- /bahr"beuh zon'/a group of French painters of the mid-19th century whose landscapes and genre paintings depicted peasant life and the quality of natural light on objects.[named after Barbizon, village near Paris, where the painters gathered]
* * *Group of 19th-century French landscape painters.They were part of a larger European movement toward naturalism that made a significant contribution to realism in French landscape painting. Led by Theodore Rousseau and Jean-François Millet, they attracted a large following of painters who came to live at Barbizon, a village near Paris; most notable of this group were Charles-François Daubigny, Narcisse-Virgile Díaz de la Peña, Jules Dupré, Charles-Émile Jacque, and Constant Troyon. Each had his own style, but all emphasized painting out-of-doors directly from nature, using a limited palette, and creating atmosphere or mood in their landscapes.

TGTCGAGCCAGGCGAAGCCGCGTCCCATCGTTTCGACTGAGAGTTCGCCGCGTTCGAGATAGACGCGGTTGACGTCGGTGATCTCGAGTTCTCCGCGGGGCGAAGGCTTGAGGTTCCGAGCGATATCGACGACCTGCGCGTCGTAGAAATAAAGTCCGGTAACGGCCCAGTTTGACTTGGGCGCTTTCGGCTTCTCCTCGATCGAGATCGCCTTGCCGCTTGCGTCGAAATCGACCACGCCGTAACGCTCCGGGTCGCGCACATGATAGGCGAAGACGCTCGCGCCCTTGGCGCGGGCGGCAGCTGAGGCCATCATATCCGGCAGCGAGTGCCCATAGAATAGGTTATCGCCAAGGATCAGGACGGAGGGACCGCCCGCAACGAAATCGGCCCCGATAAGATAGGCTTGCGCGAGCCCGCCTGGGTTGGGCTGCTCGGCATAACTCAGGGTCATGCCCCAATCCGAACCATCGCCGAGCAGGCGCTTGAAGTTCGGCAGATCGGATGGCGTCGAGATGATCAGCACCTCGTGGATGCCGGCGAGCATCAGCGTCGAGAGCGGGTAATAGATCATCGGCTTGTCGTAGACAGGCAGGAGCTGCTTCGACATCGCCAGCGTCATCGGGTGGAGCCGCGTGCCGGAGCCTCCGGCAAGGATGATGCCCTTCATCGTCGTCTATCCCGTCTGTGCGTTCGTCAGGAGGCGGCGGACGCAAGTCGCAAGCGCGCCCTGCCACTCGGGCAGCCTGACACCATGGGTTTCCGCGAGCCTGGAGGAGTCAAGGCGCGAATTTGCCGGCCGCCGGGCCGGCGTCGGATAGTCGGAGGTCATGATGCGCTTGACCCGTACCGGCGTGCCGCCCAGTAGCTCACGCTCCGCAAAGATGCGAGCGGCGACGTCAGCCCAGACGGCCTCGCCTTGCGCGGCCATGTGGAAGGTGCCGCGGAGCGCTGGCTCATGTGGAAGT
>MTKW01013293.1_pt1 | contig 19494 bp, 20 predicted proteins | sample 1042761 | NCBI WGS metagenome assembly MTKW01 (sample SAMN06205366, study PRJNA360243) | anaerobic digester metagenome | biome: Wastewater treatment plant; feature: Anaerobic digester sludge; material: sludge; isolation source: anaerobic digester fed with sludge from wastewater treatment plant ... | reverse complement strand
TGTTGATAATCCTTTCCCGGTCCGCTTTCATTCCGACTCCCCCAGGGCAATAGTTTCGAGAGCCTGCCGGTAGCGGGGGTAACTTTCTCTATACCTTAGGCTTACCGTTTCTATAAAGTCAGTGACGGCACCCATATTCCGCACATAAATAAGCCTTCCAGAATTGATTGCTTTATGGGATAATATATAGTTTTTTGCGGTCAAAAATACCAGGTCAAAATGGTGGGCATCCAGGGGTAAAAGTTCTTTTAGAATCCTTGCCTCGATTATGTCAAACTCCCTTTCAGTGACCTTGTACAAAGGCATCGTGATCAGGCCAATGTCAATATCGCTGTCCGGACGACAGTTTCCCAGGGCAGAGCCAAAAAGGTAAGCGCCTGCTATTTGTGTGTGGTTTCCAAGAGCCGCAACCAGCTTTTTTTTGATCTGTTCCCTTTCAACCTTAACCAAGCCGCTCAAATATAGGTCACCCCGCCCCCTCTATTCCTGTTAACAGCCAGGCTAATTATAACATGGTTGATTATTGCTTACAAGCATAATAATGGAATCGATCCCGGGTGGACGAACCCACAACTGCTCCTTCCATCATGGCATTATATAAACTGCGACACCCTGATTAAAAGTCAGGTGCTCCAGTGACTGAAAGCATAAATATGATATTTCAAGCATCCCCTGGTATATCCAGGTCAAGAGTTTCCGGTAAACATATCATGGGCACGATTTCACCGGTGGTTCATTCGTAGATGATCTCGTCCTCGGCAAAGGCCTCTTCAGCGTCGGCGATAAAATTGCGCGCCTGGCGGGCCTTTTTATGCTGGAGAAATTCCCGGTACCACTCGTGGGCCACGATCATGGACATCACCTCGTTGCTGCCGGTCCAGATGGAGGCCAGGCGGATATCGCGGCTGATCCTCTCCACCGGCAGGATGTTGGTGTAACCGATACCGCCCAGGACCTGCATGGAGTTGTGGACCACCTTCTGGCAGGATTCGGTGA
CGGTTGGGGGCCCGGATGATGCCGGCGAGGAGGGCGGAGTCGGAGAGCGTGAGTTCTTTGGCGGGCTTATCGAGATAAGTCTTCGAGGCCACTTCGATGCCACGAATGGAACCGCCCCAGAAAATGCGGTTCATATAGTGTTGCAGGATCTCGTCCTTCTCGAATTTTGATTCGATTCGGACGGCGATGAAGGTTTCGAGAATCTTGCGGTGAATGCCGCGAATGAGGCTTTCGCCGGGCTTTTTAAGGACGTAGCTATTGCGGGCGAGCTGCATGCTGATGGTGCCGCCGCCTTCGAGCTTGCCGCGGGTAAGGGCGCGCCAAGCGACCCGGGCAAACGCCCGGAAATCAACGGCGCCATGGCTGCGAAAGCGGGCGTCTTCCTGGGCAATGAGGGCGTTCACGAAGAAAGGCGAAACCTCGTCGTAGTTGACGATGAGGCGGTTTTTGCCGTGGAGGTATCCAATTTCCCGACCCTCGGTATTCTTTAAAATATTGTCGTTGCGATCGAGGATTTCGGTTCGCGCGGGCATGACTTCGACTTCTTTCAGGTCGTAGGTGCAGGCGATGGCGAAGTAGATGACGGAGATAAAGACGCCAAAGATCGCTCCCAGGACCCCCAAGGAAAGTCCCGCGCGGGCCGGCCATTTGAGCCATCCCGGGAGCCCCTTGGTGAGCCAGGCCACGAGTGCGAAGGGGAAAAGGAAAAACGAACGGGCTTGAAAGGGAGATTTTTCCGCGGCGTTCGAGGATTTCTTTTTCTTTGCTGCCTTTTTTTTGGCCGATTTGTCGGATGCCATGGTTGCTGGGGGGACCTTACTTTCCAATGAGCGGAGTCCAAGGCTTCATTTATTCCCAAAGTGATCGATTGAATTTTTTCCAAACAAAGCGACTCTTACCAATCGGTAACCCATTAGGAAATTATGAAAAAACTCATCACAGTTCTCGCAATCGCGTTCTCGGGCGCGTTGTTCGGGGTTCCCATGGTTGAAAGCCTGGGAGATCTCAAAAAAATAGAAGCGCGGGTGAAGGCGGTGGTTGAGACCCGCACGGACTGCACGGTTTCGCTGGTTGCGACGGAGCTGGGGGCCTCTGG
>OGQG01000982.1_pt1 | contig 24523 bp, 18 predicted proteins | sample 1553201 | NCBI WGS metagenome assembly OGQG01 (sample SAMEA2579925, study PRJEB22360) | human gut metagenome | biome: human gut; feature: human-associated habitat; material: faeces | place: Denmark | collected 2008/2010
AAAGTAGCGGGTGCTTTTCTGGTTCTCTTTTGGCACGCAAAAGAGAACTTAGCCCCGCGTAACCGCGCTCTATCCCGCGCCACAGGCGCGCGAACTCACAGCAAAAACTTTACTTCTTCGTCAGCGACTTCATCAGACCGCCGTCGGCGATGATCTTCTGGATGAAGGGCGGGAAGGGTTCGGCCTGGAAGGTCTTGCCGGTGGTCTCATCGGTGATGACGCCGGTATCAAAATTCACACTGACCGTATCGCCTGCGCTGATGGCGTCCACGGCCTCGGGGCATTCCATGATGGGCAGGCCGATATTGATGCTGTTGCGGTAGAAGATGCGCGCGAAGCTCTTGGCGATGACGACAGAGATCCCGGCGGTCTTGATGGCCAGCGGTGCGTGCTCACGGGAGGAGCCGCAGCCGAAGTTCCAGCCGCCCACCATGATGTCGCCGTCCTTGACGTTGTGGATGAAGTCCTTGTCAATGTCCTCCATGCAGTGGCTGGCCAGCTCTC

* * *▪ French paintingmid-19th-century French school of painting, part of a larger European movement toward naturalism in art, that made a significant contribution to the establishment of Realism in French landscape painting. Inspired by the Romantic movement's search for solace in nature, the Barbizon painters nevertheless turned away from the melodramatic picturesqueness of established Romantic landscape painters as well as from the classical academic tradition, which used landscape merely as a backdrop for allegory and historical narrative. The Barbizon artists painted landscape in realistic terms and for its own sake. They based their art on the works of 17th-century French and Dutch and contemporary English landscape painters, all of whom approached their subject with sensitive observation and a deep love of nature.The name of the school was taken from the village of Barbizon, on the edge of the great forest of Fontainebleau near Paris, where the school's leaders, Théodore Rousseau (Rousseau, Théodore) and Jean-François Millet (Millet, Jean-François), driven from Paris by poverty and lack of success, settled in 1846 and 1849, respectively. They attracted a large following of landscape and animal painters, some going to live at Barbizon, others visiting only infrequently; those of the group who were to become most notable were Charles-François Daubigny (Daubigny, Charles-François), Narcisse-Virgile Diaz de La Peña (Diaz de La Peña, Narcisse-Virgile), Jules Dupré (Dupré, Jules), Charles Jacque, and Constant Troyon, all of whom had had indifferent success in Paris.Each Barbizon painter had his own style and specific interests. Rousseau's vision was melancholy, concentrating on vast sweeps of landscape and looming trees. Dupré's close-range, detailed scenes are suffused with foreboding. Daubigny favoured scenes of lush, verdant fields, and Diaz painted sun-dappled forest interiors. Troyon and Jacque painted placid scenes that featured livestock. Millet, the only major painter of the group for whom pure landscape was unimportant, made monumental paintings of peasants that celebrate the nobility of human life in sympathy with nature. All of these artists, in spite of their Romantic inspiration, emphasized the simple and ordinary rather than the terrifying and monumental aspects of nature. Unlike their English contemporaries, they had little interest in the surface effects of light and colour or in atmospheric variations. Instead, they emphasized permanent features, painting solid, detailed forms in a limited range of colours. They were also concerned with mood, and they altered physical appearances to express what they saw as the objective “character” of the landscape.Having suffered for some time from a total lack of recognition, the Barbizon painters began to gain popularity by mid-century. Most won official recognition from the Académie des Beaux-Arts and started receiving large prices for their paintings; their work was particularly popular at the end of the century. Some of the Barbizon painters were masters of composition and description; others were less competent. But their historical importance is undeniable, for as a group they were instrumental in establishing pure, objective landscape painting as a legitimate genre in France.Additional ReadingSteven Adams, The Barbizon School & the Origins of Impressionism (1994, reissued 1997).